Brandon Jacobs Has To Go: 10 Observations From The Giants-Colts Game
The New York Giants were mauled and embarrassed by a lean, mean Indianapolis Colts team last Sunday. Dubbed the Manning Bowl, the focus quickly shifted from Eli and Peyton to just Peyton.
The loss was so bad for many New York Giants fans, it evoked memories of last season and the disasters the defense suffered under Bill Sheridan.
Eli Manning had no time to pass, the play-calling and coaching was atrocious, the defense played very poorly, the pass rush was non-existent, way too many turnovers, and Brandon Jacobs lost his mind.
The following are 10 observations from Sunday's Colts-Giants game. Nine of them are bad, one is kind of good, and some of them I think are a little surprising.
Tell me what you think.
1. Brandon Jacobs Is Not Worth the Trouble
Nick Laham/Getty Images
Brandon Jacobs was back to being the “tip-toe burglar” on the field, and off it he was throwing his helmet into the Lucas Oil Stadium stands. He could have hurt someone.
Jacobs is a big man at 6’4" 265 pounds, but he still acts like a child. And as he grows old it appears that he is getting worse at controlling his emotions. And given that his effectiveness on the field for the Giants is not what it once was, it is time for the Giants to part ways with Brandon Jacobs, now.
Jacobs has reportedly been very unhappy with the fact that Ahmad Bradshaw has supplanted him as the Giants’ starting running back, and instead of working harder he has been whining about it. Jacobs is unhappy, he is an emotional man so I believe he cannot be an effective player for the Giants this season.
And if that is the case than the Giants should try to trade him, and if that doesn’t work they should cut him. Given Jacobs’ unique gifts for a running back and his age at 28 isn't too old the Giants should get a low-round pick from someone for him.
But if they can’t trade him they should cut him; that is how unacceptable his behavior has become.
2. The Giants Lack Of a Third Down Running Back Is Killing Them
Jim McIsaac/Getty Images
One of the big weaknesses that I saw with the Giants this offseason was the lack of a great third-down running back. Someone who can chip and block effectively on third down, while running great pass routes with reliable hands.
Ahmad Bradshaw has looked great this season, but he is not a good third down back. And don’t get me started on Brandon Jacobs.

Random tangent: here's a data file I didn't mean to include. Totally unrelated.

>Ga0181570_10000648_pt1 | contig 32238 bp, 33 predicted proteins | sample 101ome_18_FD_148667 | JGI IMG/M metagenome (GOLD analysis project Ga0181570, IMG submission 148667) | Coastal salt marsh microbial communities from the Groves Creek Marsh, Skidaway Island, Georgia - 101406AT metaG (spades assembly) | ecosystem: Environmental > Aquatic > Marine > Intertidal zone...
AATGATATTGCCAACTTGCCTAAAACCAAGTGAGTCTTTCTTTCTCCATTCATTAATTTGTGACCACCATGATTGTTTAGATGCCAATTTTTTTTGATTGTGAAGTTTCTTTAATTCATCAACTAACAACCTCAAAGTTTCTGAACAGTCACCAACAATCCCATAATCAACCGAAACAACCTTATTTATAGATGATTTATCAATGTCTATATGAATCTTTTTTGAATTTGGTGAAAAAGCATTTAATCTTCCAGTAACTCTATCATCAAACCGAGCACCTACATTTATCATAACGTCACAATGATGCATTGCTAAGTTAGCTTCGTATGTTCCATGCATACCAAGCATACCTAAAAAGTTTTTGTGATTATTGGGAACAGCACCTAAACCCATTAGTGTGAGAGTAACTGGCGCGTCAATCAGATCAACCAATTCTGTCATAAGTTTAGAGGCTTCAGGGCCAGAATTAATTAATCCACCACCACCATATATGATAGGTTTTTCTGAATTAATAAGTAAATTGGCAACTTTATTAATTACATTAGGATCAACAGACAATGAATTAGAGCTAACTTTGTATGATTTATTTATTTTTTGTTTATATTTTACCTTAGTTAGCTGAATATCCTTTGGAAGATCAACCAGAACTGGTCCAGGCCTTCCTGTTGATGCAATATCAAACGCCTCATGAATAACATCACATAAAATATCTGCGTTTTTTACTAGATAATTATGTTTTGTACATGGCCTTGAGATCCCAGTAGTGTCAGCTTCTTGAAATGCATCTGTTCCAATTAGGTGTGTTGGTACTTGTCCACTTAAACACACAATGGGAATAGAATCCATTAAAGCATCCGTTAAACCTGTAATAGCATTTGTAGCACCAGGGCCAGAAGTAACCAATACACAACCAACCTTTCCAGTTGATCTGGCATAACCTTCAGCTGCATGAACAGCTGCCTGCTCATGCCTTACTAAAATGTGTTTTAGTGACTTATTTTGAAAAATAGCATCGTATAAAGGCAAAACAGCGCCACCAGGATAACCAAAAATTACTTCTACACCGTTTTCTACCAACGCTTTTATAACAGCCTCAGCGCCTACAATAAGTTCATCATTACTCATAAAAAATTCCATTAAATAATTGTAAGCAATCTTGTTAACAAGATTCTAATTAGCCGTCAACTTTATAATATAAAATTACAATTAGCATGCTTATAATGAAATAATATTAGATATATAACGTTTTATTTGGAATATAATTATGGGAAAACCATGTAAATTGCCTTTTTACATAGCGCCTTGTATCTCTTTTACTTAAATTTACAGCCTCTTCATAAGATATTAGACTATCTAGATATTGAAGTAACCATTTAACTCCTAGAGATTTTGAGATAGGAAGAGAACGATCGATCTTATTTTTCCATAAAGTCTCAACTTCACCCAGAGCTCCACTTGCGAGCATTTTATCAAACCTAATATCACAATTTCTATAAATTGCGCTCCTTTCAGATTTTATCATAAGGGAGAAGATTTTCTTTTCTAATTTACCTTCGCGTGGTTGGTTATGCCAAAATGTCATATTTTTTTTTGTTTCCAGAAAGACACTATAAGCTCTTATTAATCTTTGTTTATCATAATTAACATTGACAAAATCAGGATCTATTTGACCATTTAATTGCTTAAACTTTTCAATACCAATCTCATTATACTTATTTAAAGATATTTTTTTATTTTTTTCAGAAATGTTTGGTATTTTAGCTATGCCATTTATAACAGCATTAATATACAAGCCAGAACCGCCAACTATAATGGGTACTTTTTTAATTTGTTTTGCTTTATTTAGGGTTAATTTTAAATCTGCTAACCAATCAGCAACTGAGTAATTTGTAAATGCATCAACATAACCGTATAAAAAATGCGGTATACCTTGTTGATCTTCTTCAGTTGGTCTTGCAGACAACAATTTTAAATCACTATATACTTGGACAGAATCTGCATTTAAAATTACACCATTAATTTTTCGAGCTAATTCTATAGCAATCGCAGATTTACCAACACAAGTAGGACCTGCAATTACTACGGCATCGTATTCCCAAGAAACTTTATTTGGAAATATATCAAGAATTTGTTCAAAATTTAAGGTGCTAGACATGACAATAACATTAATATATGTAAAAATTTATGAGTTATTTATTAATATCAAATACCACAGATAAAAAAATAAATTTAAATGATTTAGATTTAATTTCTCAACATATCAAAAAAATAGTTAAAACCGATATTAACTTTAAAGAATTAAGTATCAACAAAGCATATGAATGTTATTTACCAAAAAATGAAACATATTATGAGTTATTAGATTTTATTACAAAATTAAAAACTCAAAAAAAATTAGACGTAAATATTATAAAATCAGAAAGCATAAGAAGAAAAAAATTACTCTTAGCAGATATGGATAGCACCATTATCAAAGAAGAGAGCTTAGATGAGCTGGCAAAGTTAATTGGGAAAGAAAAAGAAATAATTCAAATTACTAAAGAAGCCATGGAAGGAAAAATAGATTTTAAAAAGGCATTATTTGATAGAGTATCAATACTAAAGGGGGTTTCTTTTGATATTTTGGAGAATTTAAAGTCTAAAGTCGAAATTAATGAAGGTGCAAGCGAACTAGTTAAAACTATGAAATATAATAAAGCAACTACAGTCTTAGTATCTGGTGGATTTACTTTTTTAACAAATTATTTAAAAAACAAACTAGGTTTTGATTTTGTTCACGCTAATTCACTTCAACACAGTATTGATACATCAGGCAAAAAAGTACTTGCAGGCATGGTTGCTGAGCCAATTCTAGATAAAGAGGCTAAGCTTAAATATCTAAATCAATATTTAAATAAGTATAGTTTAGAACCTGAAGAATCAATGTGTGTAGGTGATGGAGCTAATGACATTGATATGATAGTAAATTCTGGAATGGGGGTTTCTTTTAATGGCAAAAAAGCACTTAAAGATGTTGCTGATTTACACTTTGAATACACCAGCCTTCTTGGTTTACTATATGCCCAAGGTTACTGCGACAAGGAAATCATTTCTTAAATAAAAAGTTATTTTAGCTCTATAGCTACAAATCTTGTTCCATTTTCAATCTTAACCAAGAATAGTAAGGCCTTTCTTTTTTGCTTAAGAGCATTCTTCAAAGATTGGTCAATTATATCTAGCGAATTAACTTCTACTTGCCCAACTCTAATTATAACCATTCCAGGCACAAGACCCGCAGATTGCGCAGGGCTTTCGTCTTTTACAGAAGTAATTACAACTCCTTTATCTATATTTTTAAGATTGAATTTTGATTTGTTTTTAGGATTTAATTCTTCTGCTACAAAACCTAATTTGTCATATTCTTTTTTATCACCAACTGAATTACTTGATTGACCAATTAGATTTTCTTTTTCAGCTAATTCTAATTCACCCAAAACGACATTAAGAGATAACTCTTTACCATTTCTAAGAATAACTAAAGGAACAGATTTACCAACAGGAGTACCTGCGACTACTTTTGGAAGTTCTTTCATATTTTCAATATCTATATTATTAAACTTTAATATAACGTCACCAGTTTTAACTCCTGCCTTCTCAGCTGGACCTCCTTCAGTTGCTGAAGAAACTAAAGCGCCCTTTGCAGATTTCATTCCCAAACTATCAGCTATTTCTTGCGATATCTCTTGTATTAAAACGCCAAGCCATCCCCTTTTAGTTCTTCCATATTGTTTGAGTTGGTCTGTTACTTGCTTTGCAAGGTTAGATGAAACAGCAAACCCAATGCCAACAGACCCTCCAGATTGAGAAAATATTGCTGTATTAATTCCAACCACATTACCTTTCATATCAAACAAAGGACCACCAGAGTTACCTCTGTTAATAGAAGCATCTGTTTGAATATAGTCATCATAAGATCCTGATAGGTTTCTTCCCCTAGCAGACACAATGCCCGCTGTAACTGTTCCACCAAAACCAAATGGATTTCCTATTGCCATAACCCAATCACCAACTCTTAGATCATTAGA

I had hoped that the Giants would have C.J. Spiller fall to them in the draft, but alas it was not to be.
I also hopped that the Giants would inquire into signing Brian Westbrook, but Jerry Reese showed little interest.
How on earth Jerry Reese thought that this wouldn’t be a problem entering the season is beyond me.
And considering how bad the offensive line is, the lack of running backs who can help block effectively is even more glaring.
3. The Giants’ Pass Attack Is Limited To the Receivers
Win McNamee/Getty Images
Eli Manning’s only reliable options in the passing game are his top three wide receivers. Right now Steve Smith, Hakeem Nicks, and Mario Manningham are Eli’s only reliable targets, and with Kevin Boss out this is especially true.
Travis Beckum was supposed to be a natural pass catching tight end, but I haven’t seen it. He looks like a good athlete, but Eli just isn’t throwing him the football, which means Eli doesn’t trust him.
And the pass catching ability coming out of the backfield is awful. Ahmad Bradshaw might create as many interceptions as he does catches with his stone hands.
So opposing teams know that they have to focus their pass defense on the wide receivers, forcing the tight ends and running backs to beat them. This kills the Giants overall effectiveness on third downs and possession situations.
4. Offensive Coordinator Kevin Gilbride Called a Bad Game
Rick Stewart/Getty Images
The Giants must have watched game tape from last week's Colts-Texans game right? They had to see how the Texans’ ground game carved up the Colts’ defense right? And yet somehow Kevin Gilbride still called far too many pass plays early in the game, leaving the running game in the stable.
The Giants should have pounded the rock, and then pounded it some more. The fact the Colts’ pass rush was so effective in negating the passing game early on should have been obvious, but Gilbride kept trying to pass. This played right into the Colts and Peyton Manning’s hands.
And Gilbride often left David Diehl and Kareem McKenzie on an island against Robert Mathis and Dwight Freeney. Did he really think they would win that battle? What about last week's performance by the Giants’ tackles made him believe Diehl and McKenzie were up for that?
The only thing that would have helped Eli buy some time throwing the ball was the play-action pass, and the only way to set that up was by effectively pounding the rock early in the game. How that wasn’t the game plan, I have no idea.
5. The Offensive Line Is Below Average
Andy Lyons/Getty Images
It was a rare blessing when Eli Manning had a solid three seconds when he dropped back to pass against the Colts. Offensive tackles David Diehl and Kareem McKenzie looked completely outclassed by Robert Mathis and Dwight Freeney.
Mathis and Freeney are world-class pass rushers however Diehl and McKenzie are highly paid veterans at their positions. They should have offered something more than a turnstile protection for Eli Manning.